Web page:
Jean dropped to her knees again to burrow in feverish fear. When she looked up, the spectres were looming above, wrapped in white tatters. Many had ugly swellings at the neck, and eczema covered their limbs like purple roses. Smells of cadaver and pus made Jean retch.
“They’ve… they’ve got the plague, haven’t they?”
“It got them eventually,” Anne said. “Hurry up.”
A one-armed old man limped close, leaning over the grave. Purple nodes dotted his face, black blisters his swollen lips. A lifeless tongue hung out of his mouth, black and tainted with gore. Jean shrank deeper into the grave, where Anne was already cowering in the foetal position, her face buried in her arms.
From above, many inflamed, swollen eyes stared at her. Arms, full of open sores, reached out. Could they infect her with their touch? Had she been digging her own grave?
“Dig,” the girl screamed. Her cold fist hammered Jean’s legs. “They murdered me and my brother! Save me!”
Jean carved and tossed soil with bare fingers. She had to get the girl underground before the other ghosts reached her.Sweat drenched her blouse and blended with the dirt to dark smear.
Another inch down. And another.
Already several pairs of stinking arms reached out from above.
“Enough. Now cover me.”
With both hands, Jean heaped earth on the slight form. Then she closed her eyes, and right through the cluster of ghosts, feeling their repulsive bodies touch hers, their fingers claw at her clothes. Breathless, she made it to the car.
She slid into the seat, slammed the door shut, shifted the gear to second, turned the key in the ignition. Rrr-rtch. Rrr-rtch.
On the third try, the motor jerked to life. She sped away from St. Roch’s, away from Seelsden, back onto the main road she should never have left.
She was safe. Never in her life had she experienced such relief. With the heating turned on full, and with the familiar motor smell around her, warmth came back to her limbs, and the rapid heartbeat in her throat subsided.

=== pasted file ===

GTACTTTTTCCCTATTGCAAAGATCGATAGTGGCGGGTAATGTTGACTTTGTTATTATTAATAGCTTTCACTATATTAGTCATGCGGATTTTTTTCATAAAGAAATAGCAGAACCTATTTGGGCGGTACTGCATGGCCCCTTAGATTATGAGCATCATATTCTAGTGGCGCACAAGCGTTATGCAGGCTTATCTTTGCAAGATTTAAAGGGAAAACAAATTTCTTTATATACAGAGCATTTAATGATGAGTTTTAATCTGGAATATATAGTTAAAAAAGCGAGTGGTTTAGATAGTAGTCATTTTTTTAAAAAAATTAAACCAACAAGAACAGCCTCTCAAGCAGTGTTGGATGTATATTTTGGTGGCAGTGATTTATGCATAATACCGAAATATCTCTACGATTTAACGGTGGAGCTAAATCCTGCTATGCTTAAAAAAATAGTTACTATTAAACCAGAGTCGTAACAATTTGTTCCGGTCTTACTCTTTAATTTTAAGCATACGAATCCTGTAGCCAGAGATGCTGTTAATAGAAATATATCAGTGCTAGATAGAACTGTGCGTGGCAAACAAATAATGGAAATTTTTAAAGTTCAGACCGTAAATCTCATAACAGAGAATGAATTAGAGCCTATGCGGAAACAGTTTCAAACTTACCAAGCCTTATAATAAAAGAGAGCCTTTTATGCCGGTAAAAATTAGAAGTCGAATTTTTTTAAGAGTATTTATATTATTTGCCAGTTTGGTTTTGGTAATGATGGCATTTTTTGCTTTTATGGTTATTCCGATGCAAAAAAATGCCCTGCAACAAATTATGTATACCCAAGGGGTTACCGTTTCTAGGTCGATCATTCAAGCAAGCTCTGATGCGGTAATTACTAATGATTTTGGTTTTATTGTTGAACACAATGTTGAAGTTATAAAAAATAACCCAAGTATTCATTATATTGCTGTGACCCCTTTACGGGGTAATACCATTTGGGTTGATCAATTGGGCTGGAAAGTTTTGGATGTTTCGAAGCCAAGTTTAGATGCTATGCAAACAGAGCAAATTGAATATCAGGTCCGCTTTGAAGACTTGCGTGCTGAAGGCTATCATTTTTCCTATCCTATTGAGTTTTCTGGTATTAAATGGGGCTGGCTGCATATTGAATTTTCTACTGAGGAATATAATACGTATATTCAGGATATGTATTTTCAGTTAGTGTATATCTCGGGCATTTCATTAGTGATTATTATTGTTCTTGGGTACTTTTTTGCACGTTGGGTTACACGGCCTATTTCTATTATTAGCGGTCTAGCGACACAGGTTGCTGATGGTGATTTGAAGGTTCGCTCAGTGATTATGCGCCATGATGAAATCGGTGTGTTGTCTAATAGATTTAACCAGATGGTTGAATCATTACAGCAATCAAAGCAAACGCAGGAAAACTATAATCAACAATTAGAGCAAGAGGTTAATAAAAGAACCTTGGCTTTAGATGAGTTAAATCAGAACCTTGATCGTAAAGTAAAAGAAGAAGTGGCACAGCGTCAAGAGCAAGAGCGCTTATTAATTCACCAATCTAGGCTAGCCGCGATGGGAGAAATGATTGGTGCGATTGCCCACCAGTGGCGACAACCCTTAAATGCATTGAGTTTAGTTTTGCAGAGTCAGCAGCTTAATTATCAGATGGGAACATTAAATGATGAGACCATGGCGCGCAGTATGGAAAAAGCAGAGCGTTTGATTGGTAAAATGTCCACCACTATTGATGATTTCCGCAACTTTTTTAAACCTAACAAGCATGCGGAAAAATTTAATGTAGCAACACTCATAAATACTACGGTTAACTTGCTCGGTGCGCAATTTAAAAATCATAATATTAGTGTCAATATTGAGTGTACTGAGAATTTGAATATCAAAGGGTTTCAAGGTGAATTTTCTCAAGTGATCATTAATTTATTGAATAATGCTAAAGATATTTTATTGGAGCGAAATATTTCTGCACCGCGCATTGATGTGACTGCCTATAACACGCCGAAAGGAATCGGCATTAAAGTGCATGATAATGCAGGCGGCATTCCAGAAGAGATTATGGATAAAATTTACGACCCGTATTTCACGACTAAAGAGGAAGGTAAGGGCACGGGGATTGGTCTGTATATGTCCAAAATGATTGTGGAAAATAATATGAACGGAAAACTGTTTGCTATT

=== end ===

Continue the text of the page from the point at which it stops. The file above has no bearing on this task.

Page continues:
What she needed was a big mug of hot tea with lots of sugar, and more importantly, a human voice to break the silence. A voice. Any voice would do. Preferably a young, chatty one. Preferably male. No more ghost girls.
A hitchhiker was pumping his arm by the roadside. She squealed the car to a stop.
“Thanks.” The young man fell into the seat. “I’m glad you’ve stopped, Miss. Not much traffic on the road at this time of the night. I appreciate it. My name is John.”
A polite passenger. Talkative. Just what she needed to return to reality. Even if he smelled awful. Why didn’t young people bathe these days, and brush their teeth properly? But what did it matter, as long as he talked?”
“I’m Mrs Jean Mills. I teach adult education courses at the local college.” Hearing her own voice was a relief. “I may not look respectable, but I am. My hands and clothes got dirty when I helped someone with an emergency.” She kept talking, risking that this young man would think her a loony old bat. “I’ve had a horrid night. In fact, you probably won’t believe me.”
“I believe you, Mistress Mills.” He shifted in his seat and cleared his throat. His odour intensified, sweet and foetid.. “And I really appreciate what you did for my poor sister. Anne had waited so long. Now, will you take me to St. Roch’s, please…”
Jean would have preferred silence.